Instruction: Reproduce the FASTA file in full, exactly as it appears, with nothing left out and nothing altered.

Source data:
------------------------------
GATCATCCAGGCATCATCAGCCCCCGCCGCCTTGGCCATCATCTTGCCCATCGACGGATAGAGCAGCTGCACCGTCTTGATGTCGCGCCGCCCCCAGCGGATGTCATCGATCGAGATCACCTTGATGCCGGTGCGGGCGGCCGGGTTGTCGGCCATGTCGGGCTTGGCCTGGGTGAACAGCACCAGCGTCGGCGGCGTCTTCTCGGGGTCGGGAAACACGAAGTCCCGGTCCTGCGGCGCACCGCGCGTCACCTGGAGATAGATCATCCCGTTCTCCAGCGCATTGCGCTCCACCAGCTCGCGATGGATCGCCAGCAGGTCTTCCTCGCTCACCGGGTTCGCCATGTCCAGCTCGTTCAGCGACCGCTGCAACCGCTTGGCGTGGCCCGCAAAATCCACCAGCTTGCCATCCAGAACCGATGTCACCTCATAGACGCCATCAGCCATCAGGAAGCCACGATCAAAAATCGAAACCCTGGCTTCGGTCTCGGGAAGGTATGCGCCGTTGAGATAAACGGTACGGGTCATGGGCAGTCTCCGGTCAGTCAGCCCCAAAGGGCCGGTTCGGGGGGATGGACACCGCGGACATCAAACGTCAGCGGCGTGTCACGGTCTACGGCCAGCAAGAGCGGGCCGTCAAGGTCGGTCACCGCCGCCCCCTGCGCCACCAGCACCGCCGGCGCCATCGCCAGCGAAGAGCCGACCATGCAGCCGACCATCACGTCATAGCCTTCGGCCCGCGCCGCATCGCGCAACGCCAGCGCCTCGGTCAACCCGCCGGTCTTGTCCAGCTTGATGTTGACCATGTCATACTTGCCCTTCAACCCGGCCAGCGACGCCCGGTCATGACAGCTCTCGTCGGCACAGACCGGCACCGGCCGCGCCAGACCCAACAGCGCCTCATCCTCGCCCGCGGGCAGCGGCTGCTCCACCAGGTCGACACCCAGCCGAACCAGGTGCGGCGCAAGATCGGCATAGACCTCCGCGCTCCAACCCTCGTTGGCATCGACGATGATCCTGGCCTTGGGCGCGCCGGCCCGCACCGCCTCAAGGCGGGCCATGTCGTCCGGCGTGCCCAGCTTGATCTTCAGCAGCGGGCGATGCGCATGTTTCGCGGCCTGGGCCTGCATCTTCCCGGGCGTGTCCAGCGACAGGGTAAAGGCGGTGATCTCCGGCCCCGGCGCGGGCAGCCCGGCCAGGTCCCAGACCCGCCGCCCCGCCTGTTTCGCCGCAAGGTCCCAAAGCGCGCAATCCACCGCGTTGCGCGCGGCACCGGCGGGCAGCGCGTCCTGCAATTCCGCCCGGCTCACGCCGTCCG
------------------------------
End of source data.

GATCATCCAGGCATCATCAGCCCCCGCCGCCTTGGCCATCATCTTGCCCATCGACGGATAGAGCAGCTGCACCGTCTTGATGTCGCGCCGCCCCCAGCGGATGTCATCGATCGAGATCACCTTGATGCCGGTGCGGGCGGCCGGGTTGTCGGCCATGTCGGGCTTGGCCTGGGTGAACAGCACCAGCGTCGGCGGCGTCTTCTCGGGGTCGGGAAACACGAAGTCCCGGTCCTGCGGCGCACCGCGCGTCACCTGGAGATAGATCATCCCGTTCTCCAGCGCATTGCGCTCCACCAGCTCGCGATGGATCGCCAGCAGGTCTTCCTCGCTCACCGGGTTCGCCATGTCCAGCTCGTTCAGCGACCGCTGCAACCGCTTGGCGTGGCCCGCAAAATCCACCAGCTTGCCATCCAGAACCGATGTCACCTCATAGACGCCATCAGCCATCAGGAAGCCACGATCAAAAATCGAAACCCTGGCTTCGGTCTCGGGAAGGTATGCGCCGTTGAGATAAACGGTACGGGTCATGGGCAGTCTCCGGTCAGTCAGCCCCAAAGGGCCGGTTCGGGGGGATGGACACCGCGGACATCAAACGTCAGCGGCGTGTCACGGTCTACGGCCAGCAAGAGCGGGCCGTCAAGGTCGGTCACCGCCGCCCCCTGCGCCACCAGCACCGCCGGCGCCATCGCCAGCGAAGAGCCGACCATGCAGCCGACCATCACGTCATAGCCTTCGGCCCGCGCCGCATCGCGCAACGCCAGCGCCTCGGTCAACCCGCCGGTCTTGTCCAGCTTGATGTTGACCATGTCATACTTGCCCTTCAACCCGGCCAGCGACGCCCGGTCATGACAGCTCTCGTCGGCACAGACCGGCACCGGCCGCGCCAGACCCAACAGCGCCTCATCCTCGCCCGCGGGCAGCGGCTGCTCCACCAGGTCGACACCCAGCCGAACCAGGTGCGGCGCAAGATCGGCATAGACCTCCGCGCTCCAACCCTCGTTGGCATCGACGATGATCCTGGCCTTGGGCGCGCCGGCCCGCACCGCCTCAAGGCGGGCCATGTCGTCCGGCGTGCCCAGCTTGATCTTCAGCAGCGGGCGATGCGCATGTTTCGCGGCCTGGGCCTGCATCTTCCCGGGCGTGTCCAGCGACAGGGTAAAGGCGGTGATCTCCGGCCCCGGCGCGGGCAGCCCGGCCAGGTCCCAGACCCGCCGCCCCGCCTGTTTCGCCGCAAGGTCCCAAAGCGCGCAATCCACCGCGTTGCGCGCGGCACCGGCGGGCAGCGCGTCCTGCAATTCCGCCCGGCTCACGCCGTCCG